„CEE Star of the Week“ is our weekly series of short stories where we present a company from Central and Eastern Europe that has recently achieved something significant – closed an investment round, won a prize, successfully launched on a new market, made a prominent hire, etc. The stories can be found both on trendingtopics.at and trendingtopics.eu.
Air quality is worsening everywhere around the world – from the wealthiest to the poorest cities, but what solutions are there to make our cities more breathable? Airly – a Polish startup that develops a global air quality platform, addresses the air pollution crisis by providing ultra-local and accurate predictive air-quality data for governments, companies, and citizens to help them understand the air they breathe. It recently received a $2m pre-seed round investment to scale up its AI-based solution and its CEO, Wiktor Warchałowski, shared in front of Trending Topics what the startup hopes to achieve with the fresh investment, what are their main challenges and what lies ahead in terms of growth and future plans.
Trending Topics: What does the $2 million investment round mean for your company and what do you expect to achieve with the raised money?
Wiktor Warchałowski: The money from the investment round will help us to achieve two goals. The first is to continue our mission: to scale faster and implement our solution worldwide, helping Airly become a single source of air quality data across the globe. We also want to prepare a new version of our product – a system that maps air pollution using mobile sensor networks.
What is unique about your startup and the solution that you provide to your clients?
Air quality is a widely discussed topic right now. What makes Airly unique is that we provide a complete solution to measure air quality. Our system consists of air quality sensors that measure three sizes of particulate matter (PM1, PM2.5, PM10) as well as NO2, O3, SO3, and CO gases. Our devices measure air quality in real-time, and the results are available immediately on our live air quality map for both desktop and mobile devices. Thanks to our AI-based algorithm, we are able to provide a 24-hour air quality forecast, with 95% verifiability.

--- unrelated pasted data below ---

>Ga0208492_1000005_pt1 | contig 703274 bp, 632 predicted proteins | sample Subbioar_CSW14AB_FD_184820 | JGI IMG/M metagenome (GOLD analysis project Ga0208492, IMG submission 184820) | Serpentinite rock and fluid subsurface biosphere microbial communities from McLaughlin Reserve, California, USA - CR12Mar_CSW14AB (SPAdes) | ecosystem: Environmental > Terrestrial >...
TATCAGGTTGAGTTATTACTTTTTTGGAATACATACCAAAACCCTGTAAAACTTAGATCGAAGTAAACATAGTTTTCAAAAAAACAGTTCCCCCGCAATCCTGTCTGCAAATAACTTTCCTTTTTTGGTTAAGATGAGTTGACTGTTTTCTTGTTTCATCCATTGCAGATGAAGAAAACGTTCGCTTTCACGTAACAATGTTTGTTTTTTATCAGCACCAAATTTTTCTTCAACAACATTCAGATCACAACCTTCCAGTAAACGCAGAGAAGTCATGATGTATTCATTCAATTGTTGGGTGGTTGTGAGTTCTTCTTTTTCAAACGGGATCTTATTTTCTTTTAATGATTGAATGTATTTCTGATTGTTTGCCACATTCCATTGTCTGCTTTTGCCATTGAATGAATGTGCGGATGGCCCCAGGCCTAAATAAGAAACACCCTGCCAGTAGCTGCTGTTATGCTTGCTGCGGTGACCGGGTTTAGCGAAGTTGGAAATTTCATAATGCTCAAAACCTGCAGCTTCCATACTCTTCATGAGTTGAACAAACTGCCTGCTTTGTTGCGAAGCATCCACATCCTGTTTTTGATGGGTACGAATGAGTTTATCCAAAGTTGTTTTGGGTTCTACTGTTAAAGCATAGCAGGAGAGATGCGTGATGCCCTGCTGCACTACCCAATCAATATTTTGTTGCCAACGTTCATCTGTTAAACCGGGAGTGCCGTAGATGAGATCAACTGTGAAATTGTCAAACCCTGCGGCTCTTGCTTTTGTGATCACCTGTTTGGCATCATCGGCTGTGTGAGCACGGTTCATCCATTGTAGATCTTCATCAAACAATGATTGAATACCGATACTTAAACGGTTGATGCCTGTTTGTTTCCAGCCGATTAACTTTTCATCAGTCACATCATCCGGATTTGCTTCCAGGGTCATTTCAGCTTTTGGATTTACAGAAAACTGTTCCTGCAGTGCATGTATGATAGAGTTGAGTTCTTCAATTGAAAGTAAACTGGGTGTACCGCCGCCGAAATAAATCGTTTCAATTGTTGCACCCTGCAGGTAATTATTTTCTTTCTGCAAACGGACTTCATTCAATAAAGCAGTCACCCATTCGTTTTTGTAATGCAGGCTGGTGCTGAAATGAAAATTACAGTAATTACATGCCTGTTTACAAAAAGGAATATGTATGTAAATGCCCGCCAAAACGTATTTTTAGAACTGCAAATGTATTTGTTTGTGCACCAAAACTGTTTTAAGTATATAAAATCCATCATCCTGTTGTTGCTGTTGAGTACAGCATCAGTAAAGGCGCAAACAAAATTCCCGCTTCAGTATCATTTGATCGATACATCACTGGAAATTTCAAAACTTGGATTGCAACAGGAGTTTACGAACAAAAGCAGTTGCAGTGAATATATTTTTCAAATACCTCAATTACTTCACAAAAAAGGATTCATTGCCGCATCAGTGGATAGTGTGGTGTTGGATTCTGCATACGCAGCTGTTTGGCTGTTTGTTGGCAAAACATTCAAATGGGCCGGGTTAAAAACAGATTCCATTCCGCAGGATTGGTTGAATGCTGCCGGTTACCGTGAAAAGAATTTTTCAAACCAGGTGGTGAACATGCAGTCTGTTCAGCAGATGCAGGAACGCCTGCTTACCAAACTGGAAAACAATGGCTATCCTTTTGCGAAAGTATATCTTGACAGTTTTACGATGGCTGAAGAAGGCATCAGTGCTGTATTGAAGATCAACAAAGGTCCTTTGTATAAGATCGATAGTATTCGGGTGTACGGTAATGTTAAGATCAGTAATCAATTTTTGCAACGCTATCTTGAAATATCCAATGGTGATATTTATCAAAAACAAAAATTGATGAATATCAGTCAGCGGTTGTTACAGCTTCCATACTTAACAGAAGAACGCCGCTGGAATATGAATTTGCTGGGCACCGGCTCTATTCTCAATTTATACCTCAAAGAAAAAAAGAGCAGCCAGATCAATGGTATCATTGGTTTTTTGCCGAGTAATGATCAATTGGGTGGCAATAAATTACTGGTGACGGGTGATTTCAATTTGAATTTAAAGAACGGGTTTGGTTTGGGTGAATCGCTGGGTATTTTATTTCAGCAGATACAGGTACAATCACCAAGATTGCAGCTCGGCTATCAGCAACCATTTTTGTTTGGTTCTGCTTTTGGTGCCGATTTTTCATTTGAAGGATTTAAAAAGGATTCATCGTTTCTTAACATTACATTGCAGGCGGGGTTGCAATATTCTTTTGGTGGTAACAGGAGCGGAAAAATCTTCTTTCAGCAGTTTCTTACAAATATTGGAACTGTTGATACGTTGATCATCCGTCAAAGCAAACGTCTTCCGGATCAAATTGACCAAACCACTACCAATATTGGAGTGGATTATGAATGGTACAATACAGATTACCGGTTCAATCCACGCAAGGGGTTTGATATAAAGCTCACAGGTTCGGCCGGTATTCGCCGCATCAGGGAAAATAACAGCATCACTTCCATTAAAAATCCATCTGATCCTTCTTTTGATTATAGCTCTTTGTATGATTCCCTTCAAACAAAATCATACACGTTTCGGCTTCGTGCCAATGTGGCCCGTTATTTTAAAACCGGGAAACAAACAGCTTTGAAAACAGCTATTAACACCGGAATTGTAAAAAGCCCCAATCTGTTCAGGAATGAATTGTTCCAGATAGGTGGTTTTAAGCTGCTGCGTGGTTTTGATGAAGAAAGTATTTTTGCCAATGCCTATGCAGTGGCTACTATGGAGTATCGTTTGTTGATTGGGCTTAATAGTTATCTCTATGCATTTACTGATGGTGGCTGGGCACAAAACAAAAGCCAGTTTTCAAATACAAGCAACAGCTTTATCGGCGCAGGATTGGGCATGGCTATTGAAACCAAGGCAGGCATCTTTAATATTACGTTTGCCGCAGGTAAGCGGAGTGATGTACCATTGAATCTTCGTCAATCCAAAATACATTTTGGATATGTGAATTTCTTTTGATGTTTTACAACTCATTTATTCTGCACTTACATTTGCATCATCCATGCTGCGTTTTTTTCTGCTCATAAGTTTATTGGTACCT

How was the idea of Airly born?
The story of Airly begins in 2016 when I and my two colleagues who also graduated from AGH Technical University of Kraków – Michał Misiek and Aleksander Konior, were preparing to take part in a marathon during wintertime. We felt the smog in the city made it harder to train and devised a system using air sensors to let us know where the cleanest air to train in was. As the project came to fruition, we managed to raise funds to build 100 air quality sensors and give them away to the people in different parts of Kraków to build a network in their home city.
How did you manage to set foot on the market and gain your first customers?
Our first initiative has become a game-changer for the community of Krakow. The southern part of Poland had (and still has) a serious smog problem, and the hyper-local, real-time network of air quality sensors has shed completely new light on the problem. The next few clients were municipalities which, after they heard about Airly in the media, wanted to launch similar networks. As there was significant demand for these kinds of solutions, companies also started to approach us. They realized very quickly that joining the fight for clean air in Poland would add great additional purpose for their business.
What is your business model?
We, of course, sell our own sensors, but also we want to be seen as a data science company, that provides the richest, most thorough set of current, historic, and future data about air pollution. Our business model is focused on three different groups: local governments & municipalities, companies, and media outlets who are interested in using Airly’s air quality data for their news. Also, we’ve recently launched an online shop for individual clients who want to buy our sensors and contribute to expanding our worldwide network.